Houska’s outlook provided a necessary juxtaposition to the conference content. “Climate change is here, it’s in our backyards, and you can’t look away from it, and all the talking and the policy changes and the proposed legislation – it’s just not happening in a way that’s even close to responding to the urgency of what’s right in front of us.” Her message centered on recognizing the earth as a relative, and changing that perspective by focusing on life and relationships over metrics. Truly understanding this relationship and what’s at stake will help foster the sense of urgency that the climate crisis demands.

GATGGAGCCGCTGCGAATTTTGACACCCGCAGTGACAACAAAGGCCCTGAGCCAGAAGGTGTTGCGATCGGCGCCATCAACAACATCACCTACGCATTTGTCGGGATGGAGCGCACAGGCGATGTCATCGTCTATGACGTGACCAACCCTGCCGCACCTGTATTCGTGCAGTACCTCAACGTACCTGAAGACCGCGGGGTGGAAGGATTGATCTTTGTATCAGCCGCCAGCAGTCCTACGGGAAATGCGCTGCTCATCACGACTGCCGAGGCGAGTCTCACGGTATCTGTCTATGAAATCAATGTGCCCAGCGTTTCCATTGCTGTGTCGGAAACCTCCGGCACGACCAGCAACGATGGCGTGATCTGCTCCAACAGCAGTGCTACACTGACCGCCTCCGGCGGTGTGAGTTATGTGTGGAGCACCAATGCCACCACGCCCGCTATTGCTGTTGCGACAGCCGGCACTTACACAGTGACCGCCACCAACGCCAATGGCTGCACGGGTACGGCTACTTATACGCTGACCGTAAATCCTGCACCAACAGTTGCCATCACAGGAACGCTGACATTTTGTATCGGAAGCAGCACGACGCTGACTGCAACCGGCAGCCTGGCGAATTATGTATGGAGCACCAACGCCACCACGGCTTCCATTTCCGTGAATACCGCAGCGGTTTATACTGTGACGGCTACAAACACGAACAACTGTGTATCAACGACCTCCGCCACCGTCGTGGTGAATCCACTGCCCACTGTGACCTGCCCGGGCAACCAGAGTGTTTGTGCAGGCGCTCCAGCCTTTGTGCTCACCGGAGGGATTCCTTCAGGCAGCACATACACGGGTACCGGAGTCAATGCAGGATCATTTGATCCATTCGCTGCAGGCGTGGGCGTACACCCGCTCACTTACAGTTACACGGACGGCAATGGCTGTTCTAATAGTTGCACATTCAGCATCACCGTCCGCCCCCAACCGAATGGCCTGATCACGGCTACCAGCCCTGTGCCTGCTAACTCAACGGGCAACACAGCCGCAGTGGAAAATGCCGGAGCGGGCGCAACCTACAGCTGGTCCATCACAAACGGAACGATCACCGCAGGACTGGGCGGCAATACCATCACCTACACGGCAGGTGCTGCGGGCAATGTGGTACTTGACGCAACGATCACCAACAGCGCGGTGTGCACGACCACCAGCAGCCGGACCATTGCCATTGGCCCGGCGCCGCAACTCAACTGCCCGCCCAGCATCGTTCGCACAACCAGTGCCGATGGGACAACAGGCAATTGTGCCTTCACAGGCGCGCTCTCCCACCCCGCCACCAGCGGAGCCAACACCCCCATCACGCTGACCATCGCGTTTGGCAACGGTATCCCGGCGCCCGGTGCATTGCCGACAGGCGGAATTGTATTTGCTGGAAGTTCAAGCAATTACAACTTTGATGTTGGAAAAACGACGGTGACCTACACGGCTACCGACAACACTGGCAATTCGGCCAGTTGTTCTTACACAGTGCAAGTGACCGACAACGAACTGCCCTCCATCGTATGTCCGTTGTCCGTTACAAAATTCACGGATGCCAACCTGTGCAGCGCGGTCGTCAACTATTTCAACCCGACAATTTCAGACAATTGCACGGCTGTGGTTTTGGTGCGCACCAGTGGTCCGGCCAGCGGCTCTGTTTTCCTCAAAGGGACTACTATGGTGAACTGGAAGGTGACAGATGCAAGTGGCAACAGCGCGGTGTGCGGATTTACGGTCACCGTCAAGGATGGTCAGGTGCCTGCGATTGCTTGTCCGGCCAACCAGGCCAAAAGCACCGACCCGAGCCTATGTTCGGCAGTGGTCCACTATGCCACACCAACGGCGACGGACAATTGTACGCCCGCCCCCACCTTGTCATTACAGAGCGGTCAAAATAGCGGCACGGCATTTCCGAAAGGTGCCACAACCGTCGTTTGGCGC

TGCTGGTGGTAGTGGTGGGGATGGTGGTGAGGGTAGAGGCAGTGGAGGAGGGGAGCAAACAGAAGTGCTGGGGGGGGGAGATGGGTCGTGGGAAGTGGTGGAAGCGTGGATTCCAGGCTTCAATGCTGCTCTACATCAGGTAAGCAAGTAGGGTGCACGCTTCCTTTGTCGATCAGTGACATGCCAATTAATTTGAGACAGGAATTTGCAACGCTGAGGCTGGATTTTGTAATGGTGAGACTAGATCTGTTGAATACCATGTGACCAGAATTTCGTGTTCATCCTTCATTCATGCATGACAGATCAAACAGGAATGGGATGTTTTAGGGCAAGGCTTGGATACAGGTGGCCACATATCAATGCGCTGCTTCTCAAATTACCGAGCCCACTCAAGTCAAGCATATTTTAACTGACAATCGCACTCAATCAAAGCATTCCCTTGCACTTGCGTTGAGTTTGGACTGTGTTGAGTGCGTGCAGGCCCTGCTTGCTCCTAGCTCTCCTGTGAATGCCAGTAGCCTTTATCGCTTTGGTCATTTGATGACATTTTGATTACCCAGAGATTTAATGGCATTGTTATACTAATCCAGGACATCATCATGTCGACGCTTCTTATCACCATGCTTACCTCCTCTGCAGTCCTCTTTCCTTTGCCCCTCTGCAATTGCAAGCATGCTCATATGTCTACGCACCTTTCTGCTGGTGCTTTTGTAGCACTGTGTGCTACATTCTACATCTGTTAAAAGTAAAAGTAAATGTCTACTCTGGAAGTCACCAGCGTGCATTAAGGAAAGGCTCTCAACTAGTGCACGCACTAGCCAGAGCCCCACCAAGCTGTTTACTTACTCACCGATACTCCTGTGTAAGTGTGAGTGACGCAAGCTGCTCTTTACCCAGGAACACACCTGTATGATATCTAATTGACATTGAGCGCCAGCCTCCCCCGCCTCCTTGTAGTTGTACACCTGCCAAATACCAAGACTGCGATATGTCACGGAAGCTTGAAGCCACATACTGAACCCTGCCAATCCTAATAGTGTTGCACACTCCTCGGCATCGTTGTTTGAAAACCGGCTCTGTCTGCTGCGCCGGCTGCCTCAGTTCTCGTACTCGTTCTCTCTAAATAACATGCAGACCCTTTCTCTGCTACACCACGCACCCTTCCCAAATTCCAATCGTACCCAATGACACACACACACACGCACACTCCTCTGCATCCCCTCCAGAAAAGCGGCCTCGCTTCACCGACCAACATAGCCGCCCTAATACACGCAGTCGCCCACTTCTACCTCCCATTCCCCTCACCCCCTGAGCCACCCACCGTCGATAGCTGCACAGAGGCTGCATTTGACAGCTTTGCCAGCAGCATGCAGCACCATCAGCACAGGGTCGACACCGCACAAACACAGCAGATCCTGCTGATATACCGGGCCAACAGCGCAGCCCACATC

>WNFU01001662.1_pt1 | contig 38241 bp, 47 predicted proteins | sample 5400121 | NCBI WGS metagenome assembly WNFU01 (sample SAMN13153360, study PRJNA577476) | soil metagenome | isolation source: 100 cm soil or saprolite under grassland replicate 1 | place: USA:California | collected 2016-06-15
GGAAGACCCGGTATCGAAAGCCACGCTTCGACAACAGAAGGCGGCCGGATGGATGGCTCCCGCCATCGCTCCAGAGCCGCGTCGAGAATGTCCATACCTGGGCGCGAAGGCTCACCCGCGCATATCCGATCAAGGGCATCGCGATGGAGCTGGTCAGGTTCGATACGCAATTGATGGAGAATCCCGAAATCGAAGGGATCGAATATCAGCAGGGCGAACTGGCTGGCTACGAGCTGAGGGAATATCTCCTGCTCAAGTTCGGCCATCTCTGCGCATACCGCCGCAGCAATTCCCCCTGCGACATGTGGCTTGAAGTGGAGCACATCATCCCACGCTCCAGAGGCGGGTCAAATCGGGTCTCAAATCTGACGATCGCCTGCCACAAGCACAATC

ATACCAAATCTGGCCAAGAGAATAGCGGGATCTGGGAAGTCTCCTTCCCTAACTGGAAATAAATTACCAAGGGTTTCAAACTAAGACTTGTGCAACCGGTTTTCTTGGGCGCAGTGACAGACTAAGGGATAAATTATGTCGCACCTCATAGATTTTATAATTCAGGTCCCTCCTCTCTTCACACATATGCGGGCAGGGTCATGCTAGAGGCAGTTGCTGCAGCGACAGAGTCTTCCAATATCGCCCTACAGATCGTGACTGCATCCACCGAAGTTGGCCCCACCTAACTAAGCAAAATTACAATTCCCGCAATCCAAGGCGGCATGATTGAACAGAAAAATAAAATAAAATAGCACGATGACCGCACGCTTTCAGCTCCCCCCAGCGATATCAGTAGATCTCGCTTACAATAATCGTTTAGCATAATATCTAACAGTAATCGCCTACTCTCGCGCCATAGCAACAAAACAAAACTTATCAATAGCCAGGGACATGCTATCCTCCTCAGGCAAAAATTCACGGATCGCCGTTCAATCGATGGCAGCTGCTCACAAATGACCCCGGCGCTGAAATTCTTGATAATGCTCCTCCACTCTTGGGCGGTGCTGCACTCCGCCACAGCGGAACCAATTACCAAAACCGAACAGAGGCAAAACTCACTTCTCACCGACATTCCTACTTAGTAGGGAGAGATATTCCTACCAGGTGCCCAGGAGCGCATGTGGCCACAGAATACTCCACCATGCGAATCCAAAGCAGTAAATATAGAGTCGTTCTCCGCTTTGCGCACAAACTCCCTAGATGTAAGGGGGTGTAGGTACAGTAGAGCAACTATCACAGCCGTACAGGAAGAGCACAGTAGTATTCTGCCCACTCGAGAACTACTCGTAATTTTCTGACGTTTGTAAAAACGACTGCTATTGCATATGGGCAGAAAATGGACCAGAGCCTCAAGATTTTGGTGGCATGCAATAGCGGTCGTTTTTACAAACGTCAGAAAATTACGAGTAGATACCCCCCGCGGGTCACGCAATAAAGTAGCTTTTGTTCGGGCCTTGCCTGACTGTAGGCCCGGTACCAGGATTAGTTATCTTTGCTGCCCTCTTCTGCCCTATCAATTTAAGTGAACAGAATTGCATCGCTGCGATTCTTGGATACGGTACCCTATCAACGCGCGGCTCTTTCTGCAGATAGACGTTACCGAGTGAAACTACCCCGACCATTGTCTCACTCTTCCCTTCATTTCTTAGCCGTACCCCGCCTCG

The day two main stage continued the theme of shifting perspectives. Kelly Cramer, Director of Program Management and How2Recycle, interviewed Bloomberg Opinion columnist and author, Adam Minter. Minter discussed his experience of living overseas and viewing the impacts of the “waste” trade firsthand. He was quick to point out that waste is traditionally defined by those who dispose of it, but that is an antiquated and ethnocentric way of thinking. Individuals who purchase disposed-of products do so because they see value in them, and there are economies that have developed around secondary markets for products and components. So much of sustainability, he emphasized, is dependent on geographic context. He ended on a note of optimism, reflecting on the conscious consumption trend he’s observed in emerging markets due to the prevalence of and proximity to environmental degradation.